As my friends put the finishing touches on their makeup and slipped into stylish dresses of their own, the three of us giggled like schoolgirls preparing for a dance.  In effect, that’s exactly what we were doing.  The anxiety of our teenage years may have been well behind us, but the giddy anticipation of spending an evening reconnecting with the people and memories of our youth sent our pulses racing.  As we climbed into Lily’s Mercedes Benz we could hardly contain our excitement.

The reunion unfolded much as I had imagined it would.  Classmates from near and far caught up on each other’s lives as we greeted old friends and made new ones.  I got the prize for having traveled the farthest, beating out even Peggy Hacker and her husband who flew in for the reunion from their home in Costa Rica.  296 people from the combined classes of 1972, 1973 and 1974 turned out for the event, with our class of 1974 forming almost half of the total attendees.

The next morning, ten of us met for brunch at an outdoor café in nearby Pleasant Hill.  Kim Severns passed around more yearbooks and contact information was exchanged among those with whom we’d been out of touch for so long.  It was hard to say goodbye when there was so much news to catch up on, so many life stories to share.

The back yard of Becky's well-appointed
home near Placerville looks out over
six scenic acres of wilderness 
Eventually, Becky and Lily and I piled into Lily’s car and traveled up the interstate to Becky’s lovely home in El Dorado.  This is where I would spend the next two days, unwinding from the trauma of my sister’s ordeal and reminiscing about the reunion just past.  But first, our attendance at the El Dorado German Club’s annual Oktoberfest was required.

In my rush to pack a week’s worth of clothing for my sister’s hospitalization I had neglected to include my own handmade dirndl, brought back to me from Switzerland in the 1960s when I was but a child.  Not to worry.  Becky had a spare.  We made the short drive to the El Dorado Stammtisch, where a traditional oompah band was regaling the crowd with time-honored folk tunes.  There, Becky’s mother-in-law, the eternally youthful past president of the German Club, Gretel Elisher, looked radiant in a lovely dirndl of her own as she rushed into the clubhouse kitchen with enough apple strudel to feed a small army.

I had a great time with Becky, right, and Lily at the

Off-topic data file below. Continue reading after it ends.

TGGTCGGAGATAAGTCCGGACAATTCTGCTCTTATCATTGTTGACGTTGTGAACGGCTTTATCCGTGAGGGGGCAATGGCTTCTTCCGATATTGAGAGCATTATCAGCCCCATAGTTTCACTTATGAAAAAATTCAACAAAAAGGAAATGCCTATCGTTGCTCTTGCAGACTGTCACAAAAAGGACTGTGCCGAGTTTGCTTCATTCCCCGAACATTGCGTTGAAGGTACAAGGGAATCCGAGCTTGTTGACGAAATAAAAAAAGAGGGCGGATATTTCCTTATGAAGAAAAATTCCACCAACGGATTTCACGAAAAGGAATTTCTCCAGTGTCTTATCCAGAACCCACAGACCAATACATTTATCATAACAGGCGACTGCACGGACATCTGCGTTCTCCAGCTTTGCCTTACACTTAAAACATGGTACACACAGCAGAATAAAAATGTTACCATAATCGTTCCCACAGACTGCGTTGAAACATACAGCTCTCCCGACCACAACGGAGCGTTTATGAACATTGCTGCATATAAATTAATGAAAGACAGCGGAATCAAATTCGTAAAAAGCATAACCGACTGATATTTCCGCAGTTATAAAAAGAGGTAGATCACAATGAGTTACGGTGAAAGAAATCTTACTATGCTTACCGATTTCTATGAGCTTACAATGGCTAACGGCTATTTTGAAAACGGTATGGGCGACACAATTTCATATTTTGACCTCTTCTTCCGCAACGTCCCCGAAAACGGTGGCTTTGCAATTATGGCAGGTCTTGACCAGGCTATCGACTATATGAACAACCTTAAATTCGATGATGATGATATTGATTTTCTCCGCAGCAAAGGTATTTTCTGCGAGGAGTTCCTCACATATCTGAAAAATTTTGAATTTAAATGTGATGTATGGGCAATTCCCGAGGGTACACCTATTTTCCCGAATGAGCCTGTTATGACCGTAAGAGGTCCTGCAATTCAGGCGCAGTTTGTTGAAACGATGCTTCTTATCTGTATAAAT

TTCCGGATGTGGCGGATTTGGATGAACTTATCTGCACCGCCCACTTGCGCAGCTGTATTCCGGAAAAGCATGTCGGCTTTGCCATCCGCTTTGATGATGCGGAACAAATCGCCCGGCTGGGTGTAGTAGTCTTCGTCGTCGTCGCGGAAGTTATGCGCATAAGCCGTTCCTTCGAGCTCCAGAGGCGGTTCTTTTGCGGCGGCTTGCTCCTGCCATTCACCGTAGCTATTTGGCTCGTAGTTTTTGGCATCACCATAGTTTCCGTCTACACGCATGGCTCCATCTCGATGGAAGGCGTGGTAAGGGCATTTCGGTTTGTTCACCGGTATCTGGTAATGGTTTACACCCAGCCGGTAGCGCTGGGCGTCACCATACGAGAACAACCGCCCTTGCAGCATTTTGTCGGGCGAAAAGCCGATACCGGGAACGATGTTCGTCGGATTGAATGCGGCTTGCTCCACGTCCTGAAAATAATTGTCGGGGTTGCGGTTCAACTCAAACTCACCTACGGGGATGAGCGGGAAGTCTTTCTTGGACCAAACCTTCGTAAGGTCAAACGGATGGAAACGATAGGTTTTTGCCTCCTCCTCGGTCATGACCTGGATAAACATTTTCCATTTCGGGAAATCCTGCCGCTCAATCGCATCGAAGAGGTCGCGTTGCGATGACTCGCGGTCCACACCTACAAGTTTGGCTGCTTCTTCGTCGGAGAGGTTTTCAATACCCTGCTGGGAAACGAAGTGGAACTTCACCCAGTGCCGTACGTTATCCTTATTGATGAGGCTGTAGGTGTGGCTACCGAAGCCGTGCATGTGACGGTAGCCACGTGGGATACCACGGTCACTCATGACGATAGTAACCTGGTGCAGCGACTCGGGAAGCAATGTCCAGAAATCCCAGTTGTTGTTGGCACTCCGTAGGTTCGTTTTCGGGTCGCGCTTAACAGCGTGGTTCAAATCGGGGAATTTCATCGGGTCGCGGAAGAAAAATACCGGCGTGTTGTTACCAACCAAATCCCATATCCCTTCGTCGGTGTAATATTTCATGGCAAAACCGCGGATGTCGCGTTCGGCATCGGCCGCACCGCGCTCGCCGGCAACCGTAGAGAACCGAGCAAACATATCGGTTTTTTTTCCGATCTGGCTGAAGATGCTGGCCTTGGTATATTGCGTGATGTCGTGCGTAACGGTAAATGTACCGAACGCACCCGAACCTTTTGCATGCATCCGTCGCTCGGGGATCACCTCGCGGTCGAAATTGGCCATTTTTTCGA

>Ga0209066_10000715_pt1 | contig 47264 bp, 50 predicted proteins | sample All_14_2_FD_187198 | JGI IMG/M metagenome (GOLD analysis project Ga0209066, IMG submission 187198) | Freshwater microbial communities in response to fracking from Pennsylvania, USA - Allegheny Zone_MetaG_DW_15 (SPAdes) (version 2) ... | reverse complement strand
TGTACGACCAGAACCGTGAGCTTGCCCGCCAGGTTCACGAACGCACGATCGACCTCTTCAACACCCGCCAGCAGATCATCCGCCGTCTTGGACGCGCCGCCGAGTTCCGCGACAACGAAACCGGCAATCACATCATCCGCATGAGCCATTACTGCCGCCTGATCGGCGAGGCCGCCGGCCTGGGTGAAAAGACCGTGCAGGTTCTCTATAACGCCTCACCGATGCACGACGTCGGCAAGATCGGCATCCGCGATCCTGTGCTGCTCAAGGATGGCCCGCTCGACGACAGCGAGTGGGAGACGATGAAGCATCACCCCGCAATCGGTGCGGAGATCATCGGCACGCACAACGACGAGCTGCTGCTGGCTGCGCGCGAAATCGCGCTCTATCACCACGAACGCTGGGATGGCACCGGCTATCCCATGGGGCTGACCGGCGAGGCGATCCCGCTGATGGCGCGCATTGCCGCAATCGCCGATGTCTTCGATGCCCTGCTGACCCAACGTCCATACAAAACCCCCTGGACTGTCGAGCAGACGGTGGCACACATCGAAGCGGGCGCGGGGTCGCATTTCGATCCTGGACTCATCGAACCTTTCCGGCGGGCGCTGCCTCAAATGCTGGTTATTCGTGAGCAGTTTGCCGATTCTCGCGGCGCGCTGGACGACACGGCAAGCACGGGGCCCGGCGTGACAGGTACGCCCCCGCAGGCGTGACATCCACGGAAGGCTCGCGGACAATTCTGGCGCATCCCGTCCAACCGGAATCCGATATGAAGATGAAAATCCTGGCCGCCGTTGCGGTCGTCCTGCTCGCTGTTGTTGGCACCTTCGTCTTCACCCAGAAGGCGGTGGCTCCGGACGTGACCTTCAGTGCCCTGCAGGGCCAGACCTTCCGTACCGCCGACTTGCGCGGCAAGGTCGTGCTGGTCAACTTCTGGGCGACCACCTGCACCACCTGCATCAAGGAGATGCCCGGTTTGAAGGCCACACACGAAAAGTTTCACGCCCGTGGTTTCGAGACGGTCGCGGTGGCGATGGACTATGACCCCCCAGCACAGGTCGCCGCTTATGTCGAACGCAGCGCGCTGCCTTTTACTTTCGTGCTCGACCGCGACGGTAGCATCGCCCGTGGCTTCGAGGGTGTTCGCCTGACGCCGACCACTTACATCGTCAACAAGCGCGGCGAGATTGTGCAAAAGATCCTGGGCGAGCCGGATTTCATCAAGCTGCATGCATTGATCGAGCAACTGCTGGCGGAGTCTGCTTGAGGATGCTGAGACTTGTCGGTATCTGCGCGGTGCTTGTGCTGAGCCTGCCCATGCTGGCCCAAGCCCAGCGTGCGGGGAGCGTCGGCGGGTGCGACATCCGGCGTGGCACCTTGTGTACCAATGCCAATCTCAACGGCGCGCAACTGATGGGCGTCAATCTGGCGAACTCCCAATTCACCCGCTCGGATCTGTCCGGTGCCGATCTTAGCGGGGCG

El Dorado German Club's annual Oktoberfest 
As the band played lively waltzes, we dined on bratwurst and sauerkraut, German potato salad and that apple strudel, which was really good.  Soon after, Becky and Lily and I found ourselves on the dance floor, kicking up our heels with Gretel and other patrons as a variety of old-fashioned polka dances brought everyone to their feet.  I felt the worries of the previous week slowly start to slip away.  Between the yodeling and the accordion playing, both of which my father used to do on a regular basis, I felt myself transported back to my childhood even further than the high school memories of the past few days.  This was nostalgia at its elemental best.  I couldn’t suffer beneath the weight of my sister’s health crisis when my inner child was dancing to a long-forgotten Schuhplattler.

Gretel, center, has been like a
mother to Becky for many
The next day Becky and I played tourists, spending a leisurely afternoon perusing antique shops and candy stores in old Folsom.  The autumn weather was glorious. I felt relaxed and well-rested for the first time in weeks.  In the evening we dined at a local restaurant with Becky’s husband, Bruce, his mother, Gretel, and their youngest son, Benjamin.  The next morning Becky drove me to the Sacramento airport for an early flight back to Baltimore.

This was my oh-so-comfortable room
at Becky's beautiful abode
I had barely arrived at my connecting gate in Denver before I was once again inundated with emails and phone messages regarding my sister’s care, which have persisted at a fairly steady pace since I’ve been back.  But for those few languorous days, immersed in childhood memories of high school and the years before, I was a carefree child again.  I was home.


  1. Wow! Lynell, that is a great story! It really was a wonderful event. I am so happy we got time to chat at brunch on Sunday. You look terrific and it was a pleasure to see you again!

  2. Lynell, you are such an awesome writer and bringing us all back to the events. Hugs to you and hope all is well.
    Kim Rice